It suddenly became the app that everyone had to have - while live-streaming, as a practice, had existed for some time in various forms, Meerkat was the first app to utilize mobile technology and advanced connective capacity to make it immediate. You just press a button and you're live, anytime, anywhere, broadcasting to anyone who wanted to tune in.
And along with that surge in hype came money - the new app quickly raised $12 million at a $40 million valuation, with high profile investors like Gary Vaynerchuk, Ashton Kutcher and Jared Leto jumping on board. Other investors included Universal Music Group and various talent agencies - many saw Meerkat as the next big social platform, a new breeding ground for the next generation of social stars, and they were keen to get in on the ground floor to capitalize on its coming success.
But sadly for Meerkat, it wasn't to be. Shortly after release, Twitter unveiled their own live-streaming app, Periscope, which they'd purchased only weeks earlier, then Facebook brought its considerable presence to the live-stream party months later, in the form of Facebook Live. The increased competition from larger, more established and better funded rivals stunted Meerkat's growth, as did Twitter's decision to cut the app off from its social graph. Eventually, with the rising emphasis on live-streaming from the social giants, Meerkat conceded, announcing around a year after that initial buzz that the app would be shifting focus.
As noted by Meerkat CEO Ben Rubin:
"1-to-many mobile live video is still in a state of infancy and a lot of its success depends on these media, stars, or influencers. Their main currency is audience and viewership. As long as we are competing on those with Twitter/Periscope and Facebook Live, we don't think the current Meerkat product is set up to win. "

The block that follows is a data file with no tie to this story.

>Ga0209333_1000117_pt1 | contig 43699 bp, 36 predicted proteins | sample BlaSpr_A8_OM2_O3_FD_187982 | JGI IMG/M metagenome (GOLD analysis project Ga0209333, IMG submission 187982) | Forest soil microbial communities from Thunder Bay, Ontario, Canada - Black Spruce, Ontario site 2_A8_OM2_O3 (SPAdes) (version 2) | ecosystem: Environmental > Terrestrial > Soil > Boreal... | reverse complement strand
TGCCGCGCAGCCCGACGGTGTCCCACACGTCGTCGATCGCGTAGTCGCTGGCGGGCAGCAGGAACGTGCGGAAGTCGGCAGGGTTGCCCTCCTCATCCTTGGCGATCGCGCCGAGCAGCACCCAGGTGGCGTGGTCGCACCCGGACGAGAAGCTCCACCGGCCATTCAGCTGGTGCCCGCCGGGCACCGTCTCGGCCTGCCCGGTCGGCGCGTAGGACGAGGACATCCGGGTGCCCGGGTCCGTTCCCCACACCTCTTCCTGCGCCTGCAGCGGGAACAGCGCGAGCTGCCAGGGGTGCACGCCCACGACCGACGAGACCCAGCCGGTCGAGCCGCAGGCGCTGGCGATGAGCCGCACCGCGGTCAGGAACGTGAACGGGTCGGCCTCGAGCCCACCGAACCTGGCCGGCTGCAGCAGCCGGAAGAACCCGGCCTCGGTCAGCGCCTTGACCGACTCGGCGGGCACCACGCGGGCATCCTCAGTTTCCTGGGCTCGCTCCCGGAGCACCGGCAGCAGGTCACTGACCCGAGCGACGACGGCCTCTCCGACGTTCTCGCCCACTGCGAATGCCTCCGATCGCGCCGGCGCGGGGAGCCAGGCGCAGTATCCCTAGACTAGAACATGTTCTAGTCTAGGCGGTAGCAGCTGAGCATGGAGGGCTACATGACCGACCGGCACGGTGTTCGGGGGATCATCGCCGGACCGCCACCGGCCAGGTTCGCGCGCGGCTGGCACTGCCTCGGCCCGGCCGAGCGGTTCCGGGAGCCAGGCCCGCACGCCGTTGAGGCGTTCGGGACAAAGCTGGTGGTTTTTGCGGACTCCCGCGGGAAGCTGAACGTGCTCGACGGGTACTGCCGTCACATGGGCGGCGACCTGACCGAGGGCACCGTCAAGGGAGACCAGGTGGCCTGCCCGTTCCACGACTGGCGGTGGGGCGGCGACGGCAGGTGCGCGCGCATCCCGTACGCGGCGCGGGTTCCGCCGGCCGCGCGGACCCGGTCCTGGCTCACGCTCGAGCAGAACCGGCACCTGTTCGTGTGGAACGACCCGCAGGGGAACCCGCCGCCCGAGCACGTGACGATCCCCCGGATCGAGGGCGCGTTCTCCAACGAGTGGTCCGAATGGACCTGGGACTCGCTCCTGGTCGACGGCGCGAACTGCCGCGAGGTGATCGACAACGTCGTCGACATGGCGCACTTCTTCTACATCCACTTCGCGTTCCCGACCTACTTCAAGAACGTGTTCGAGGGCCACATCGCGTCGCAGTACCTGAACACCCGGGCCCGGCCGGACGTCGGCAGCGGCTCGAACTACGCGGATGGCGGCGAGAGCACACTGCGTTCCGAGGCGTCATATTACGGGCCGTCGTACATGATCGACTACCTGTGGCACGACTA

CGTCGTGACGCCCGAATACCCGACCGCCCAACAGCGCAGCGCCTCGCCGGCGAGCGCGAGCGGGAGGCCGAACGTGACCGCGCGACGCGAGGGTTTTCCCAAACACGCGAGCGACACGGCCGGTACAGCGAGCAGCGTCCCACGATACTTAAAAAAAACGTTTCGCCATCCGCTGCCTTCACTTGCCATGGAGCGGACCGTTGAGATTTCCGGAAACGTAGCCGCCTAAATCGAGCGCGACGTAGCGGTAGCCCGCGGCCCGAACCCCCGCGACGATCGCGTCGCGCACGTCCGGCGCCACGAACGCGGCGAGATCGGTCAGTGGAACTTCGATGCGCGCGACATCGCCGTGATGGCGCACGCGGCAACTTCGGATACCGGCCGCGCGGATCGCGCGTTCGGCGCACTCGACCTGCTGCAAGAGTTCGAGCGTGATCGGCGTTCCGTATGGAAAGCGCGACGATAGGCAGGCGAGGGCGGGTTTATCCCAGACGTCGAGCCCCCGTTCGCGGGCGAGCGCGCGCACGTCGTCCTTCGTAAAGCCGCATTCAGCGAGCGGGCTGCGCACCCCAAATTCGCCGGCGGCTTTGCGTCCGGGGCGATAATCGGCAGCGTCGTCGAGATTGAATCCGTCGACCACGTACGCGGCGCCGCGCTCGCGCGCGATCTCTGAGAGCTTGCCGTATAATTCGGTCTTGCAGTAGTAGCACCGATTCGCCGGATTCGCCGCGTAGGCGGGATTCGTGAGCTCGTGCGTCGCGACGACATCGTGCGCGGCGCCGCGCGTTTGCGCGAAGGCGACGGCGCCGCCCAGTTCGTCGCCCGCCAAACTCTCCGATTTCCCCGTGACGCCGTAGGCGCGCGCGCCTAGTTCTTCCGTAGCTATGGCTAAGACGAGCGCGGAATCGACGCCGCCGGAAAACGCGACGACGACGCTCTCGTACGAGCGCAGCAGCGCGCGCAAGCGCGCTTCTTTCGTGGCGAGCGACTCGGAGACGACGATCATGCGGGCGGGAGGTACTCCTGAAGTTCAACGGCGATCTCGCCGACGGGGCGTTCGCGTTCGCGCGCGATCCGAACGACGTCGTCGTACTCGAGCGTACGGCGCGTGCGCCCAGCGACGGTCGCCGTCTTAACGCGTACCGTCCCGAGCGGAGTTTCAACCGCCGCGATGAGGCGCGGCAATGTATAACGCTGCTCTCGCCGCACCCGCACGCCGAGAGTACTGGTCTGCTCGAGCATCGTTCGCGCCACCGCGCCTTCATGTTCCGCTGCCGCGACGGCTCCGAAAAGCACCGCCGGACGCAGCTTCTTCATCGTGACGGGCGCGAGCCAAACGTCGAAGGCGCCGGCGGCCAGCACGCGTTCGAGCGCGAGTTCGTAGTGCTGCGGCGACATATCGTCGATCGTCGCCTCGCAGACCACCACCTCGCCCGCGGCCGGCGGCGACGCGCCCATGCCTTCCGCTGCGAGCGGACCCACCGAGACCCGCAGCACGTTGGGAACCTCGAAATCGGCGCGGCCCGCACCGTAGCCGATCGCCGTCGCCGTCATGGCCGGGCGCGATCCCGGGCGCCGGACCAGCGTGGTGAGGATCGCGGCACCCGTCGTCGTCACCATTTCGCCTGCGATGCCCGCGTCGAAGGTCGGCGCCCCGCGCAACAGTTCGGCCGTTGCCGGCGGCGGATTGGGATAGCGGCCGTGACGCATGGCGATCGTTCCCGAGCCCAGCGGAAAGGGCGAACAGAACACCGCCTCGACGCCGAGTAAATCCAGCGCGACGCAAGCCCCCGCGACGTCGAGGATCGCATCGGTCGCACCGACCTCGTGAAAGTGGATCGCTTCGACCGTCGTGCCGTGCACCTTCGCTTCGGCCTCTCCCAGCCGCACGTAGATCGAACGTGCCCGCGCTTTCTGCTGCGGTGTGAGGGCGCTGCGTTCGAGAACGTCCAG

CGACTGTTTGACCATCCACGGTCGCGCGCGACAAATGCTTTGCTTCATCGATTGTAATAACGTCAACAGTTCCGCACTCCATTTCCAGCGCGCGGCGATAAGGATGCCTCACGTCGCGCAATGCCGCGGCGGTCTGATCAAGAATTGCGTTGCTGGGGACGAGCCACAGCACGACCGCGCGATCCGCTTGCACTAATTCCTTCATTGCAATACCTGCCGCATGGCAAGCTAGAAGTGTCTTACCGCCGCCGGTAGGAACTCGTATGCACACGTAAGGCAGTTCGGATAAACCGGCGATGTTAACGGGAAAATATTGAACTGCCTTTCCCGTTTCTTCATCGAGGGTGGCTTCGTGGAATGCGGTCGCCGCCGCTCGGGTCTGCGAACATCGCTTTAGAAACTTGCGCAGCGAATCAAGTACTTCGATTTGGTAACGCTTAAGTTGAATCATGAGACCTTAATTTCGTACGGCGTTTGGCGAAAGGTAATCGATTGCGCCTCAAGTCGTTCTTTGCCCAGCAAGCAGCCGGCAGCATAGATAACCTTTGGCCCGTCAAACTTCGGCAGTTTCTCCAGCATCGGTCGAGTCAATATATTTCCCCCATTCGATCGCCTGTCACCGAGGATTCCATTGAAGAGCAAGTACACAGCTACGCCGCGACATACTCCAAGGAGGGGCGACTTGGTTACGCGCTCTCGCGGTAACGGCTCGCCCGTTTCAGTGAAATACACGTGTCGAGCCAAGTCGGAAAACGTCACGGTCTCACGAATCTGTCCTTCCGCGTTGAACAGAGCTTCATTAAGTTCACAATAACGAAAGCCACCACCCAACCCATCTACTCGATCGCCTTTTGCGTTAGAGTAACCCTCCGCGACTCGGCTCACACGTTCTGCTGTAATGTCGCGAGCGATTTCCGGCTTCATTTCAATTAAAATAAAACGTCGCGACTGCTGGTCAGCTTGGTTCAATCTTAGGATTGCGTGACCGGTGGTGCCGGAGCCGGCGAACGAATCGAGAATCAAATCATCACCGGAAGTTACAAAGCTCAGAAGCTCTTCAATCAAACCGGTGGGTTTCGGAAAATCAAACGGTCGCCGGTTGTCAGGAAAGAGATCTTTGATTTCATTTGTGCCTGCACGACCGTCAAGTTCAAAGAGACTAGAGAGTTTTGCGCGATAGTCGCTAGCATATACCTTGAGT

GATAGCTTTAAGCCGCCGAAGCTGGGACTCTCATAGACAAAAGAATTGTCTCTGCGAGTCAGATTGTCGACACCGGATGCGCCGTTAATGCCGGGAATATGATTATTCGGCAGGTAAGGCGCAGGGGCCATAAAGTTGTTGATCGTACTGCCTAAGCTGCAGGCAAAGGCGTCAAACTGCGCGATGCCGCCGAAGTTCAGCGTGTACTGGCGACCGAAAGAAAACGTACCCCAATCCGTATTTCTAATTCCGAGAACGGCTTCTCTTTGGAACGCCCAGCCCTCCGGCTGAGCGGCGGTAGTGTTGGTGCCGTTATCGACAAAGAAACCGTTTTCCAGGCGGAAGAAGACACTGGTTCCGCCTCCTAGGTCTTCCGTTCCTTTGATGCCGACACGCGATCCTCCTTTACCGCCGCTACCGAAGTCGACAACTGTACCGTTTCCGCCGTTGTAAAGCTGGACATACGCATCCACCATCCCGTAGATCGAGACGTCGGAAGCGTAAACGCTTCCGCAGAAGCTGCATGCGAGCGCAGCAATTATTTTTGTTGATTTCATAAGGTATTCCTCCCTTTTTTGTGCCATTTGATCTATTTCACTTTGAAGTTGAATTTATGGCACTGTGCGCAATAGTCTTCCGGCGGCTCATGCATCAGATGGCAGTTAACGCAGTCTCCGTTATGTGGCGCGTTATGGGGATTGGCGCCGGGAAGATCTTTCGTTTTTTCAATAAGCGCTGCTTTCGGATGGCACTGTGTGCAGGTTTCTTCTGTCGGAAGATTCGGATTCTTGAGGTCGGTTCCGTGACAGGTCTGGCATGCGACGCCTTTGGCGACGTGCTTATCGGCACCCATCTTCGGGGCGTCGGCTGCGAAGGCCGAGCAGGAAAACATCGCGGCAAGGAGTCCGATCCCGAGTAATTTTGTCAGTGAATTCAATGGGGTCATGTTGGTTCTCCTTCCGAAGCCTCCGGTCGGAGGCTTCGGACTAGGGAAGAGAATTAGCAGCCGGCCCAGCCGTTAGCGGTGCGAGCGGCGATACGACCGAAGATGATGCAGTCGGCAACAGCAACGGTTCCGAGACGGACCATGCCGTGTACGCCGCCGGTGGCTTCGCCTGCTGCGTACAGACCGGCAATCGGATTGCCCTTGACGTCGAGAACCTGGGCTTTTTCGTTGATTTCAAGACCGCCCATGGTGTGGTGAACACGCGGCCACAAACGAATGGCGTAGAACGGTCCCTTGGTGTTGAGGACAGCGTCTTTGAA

As part of that announcement, however, Rubin did note that they were working on something new.
"There is a bright spot to all of this. We found the best Meerkat moments happened when people who knew each other (either in person or online) came together live and interacted in realtime. We saw this in the conversations when the threads would go on and on and on. We especially saw this in cameo when broadcasters were able to see their audience and interact in a more human way, people passed around the camera for a campfire chat session. And we saw many of these groups have the best repeat behavior of anyone."
That "campfire chat session" reference clearly held particular resonance, as the Meerkat team have now officially announced their latest effort - a group live-streaming app called Houseparty which aims to facilitate group chats of up to 8 participants at a time).
The app has actually been available since February, and is closing in on its first million users. Rubin and his team opted to keep the project quiet and separate from Meerkat, enabling them to develop their new offering without the pressure of being Meerkat 2.0 - recode first reported the Meerkat connection to the app back in June.
Similar to another failed live-streaming app Blab, Houseparty aims to reduce the performance anxiety of solo live-streams by enabling users to get their friends involved. But if Meerkat didn't pan out, and Blab also couldn't develop a sustainable business model, why does Rubin think Houseparty will be any different?